The tales told were not new. The accessories of the macabre calling were missing.
But a day visiting Tehran's jails provided an insight into the emotional accusations by Iranians of U.S. responsibility in a quarter-century of torture and repression under Shah Mohammad Reza Pahlavi.
The visits, the brainchild of the National Guidance Ministry, were a shambles in terms of organization. Yet, they were oddly effective in explaining the origins of Iran's revolution, if not in their unstated goal of justifying the continued detention of 50 American hostages.
A jailer from the dreaded days of SAVAK, the shah's secret police, turned up in the same old menial job because, as had been true before, he had a wife and four children to feed.
A former health minister jailed for life claimed he was innocent and acted as an impromptu interpreter for the press.
A high SAVAK official disputed some favorite myths of the revolution.
The special SAVAK section of Chahr-e-Baneh prison in central Tehran is now empty of its jailer and jailed. The paraphenalia disappeared in mid-February when the prison was stormed and its prisoners were released by a triumphant, rampaging crowd.
In such empty, sterile surroundings even listening to victims matter-of-factly recounting their ordeals -- or those of their murdered or maimed relatives or friends - required a major effort of the imagination to escape the banality of evil everywhere.
The parrot's perch, the dry submarine, the horsemen -- as SAVAK torturers labeled some of their feared techniques -- were not mentioned today.
But much cited were the so-called Apollo helmet, which magnified a victim's screams tenfold, or the purely Iranian contribution to the genre involving burning patterns on victim's bodies by placing them on bedsprings heated white-hot.
Reza Deghati, a young photographer who spent three years in SAVAK custody, explained how SAVAK's prey had been treated here. The victims were first beaten with copper wire whips in the courtyard, then over the months underwent various degrees of torture as they worked their way through the cells in the three-tiered circular prison, leading finally to an appearance before a military tribunal.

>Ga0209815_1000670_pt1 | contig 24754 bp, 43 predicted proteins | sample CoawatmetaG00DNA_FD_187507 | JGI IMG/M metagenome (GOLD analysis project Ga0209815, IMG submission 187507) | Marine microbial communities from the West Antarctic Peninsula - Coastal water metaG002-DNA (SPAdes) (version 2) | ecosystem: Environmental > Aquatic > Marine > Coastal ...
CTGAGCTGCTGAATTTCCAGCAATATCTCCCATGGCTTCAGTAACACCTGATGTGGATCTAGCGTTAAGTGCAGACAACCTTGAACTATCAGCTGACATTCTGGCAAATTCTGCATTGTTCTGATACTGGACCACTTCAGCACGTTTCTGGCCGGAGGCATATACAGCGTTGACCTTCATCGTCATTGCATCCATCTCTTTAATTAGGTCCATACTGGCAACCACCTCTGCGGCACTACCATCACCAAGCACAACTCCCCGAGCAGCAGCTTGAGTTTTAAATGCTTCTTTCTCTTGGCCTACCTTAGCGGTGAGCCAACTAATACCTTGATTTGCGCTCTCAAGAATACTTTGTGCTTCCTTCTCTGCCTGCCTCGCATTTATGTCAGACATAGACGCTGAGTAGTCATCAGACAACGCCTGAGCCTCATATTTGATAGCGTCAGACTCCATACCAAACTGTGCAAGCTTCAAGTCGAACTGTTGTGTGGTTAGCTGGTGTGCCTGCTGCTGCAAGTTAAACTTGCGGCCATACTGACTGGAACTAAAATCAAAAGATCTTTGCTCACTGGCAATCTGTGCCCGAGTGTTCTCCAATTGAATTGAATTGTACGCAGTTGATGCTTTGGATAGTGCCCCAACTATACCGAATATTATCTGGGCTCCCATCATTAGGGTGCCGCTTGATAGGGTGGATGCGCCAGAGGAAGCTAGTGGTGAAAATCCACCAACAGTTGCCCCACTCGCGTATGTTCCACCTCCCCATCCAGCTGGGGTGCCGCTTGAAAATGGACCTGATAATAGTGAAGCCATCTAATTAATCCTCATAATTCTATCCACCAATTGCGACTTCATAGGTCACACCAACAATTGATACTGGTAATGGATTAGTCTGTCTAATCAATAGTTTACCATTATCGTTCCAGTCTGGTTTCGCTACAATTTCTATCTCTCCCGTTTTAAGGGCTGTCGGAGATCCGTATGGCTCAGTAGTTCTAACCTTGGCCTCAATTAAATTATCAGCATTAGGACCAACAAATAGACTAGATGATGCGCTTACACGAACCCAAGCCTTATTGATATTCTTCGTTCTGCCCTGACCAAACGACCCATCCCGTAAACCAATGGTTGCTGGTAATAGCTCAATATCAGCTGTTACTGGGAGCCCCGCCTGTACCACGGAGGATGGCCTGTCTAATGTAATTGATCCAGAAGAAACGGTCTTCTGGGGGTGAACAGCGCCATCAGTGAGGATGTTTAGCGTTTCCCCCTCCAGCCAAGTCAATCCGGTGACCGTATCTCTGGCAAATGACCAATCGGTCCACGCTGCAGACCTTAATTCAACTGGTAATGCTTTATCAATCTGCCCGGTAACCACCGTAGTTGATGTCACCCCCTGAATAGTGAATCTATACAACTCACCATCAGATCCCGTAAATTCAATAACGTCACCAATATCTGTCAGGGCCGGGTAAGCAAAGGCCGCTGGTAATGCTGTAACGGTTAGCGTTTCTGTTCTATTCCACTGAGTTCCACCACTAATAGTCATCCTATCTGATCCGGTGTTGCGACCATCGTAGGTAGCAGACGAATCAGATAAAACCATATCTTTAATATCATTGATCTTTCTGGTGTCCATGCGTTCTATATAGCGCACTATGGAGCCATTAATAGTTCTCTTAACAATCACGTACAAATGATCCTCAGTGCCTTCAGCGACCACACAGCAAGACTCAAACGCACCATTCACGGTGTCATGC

Korteza Amini told how his sister Fat-meh died, age 33, after six months of torture on the heated bedsprings had reduced her to a paralyzed wreck.
"This is the first time I've been back since my release in 1977," the photographer said. "When I was here, we used to dream of coming back as free men with this place smashed by the people."
And now what does he feel, he was asked. "Not what I had thought because then I thought I'd see a government I'd like."
In north Tehran, the women wait outside Evin prison, Tehran's most modern.
"So many people are here," a young woman said, "it's worse than it was before." Inside, a chosen half-dozen prisoners were ushered in to meet the press.
Shojaeddin Sheikholeslamzadeh was a former health minister who had been arrested 16 months ago under the shah as a scapegoat to deflect angry public opinion from the monarchy itself. Today, he is largely unrepentant.
An orthopedic surgeon by training, he is now Evin prison's doctor, caring for the some 150 political prisoners and 450 criminal inmates.
"Yes," he said, "we did know" about the monarchy's excesses when he served in the cabinet, "but not to this extent and that is why we are in prison."
Star witness Hassan Sana worked for 23 years in SAVAK service and ended up as a key advisor to its director for security, economics and prison affairs.
Among the intelligence services with which SAVAK exchanged information -- as often as not receiving in return information about anti-shah students abroad -- were those of the United States, Israel, Britain, France, West Germany, Pakistan, Egypt "and to some extent" Iraq, and "a little with Turkey, he said.
"Joint activities," however, were limited, he said, to the Cia and Israel's Mossad. The Israelis even wrote SAVAK's manuals and, he said, prepared an ill-fated effort last year to undermine the growing religious impact of the revolution.
The CIA "definitely" trained SAVAK agents in "both physical and psychological" torture techniques, he said, but the Americans did not actually participate in torture sessions.
Iranians themselves prefected American technology involved in using "electrodes on certain parts of the body" he said, by heating the needles before "inserting them."
Sana denied various revolutionary claims that attributed all unexplainable phenomena to SAVAK. For example, he denied SAVAK involvement in stirring up violence between rival religious leaders in Isfahan and especially in the Rex cinema fire in Abedan in August 1978 when nearly 400 Iranians died.
Many observers believe the Rex incident ended the Shah's chances of political survival, although he managed to hang on until the following January.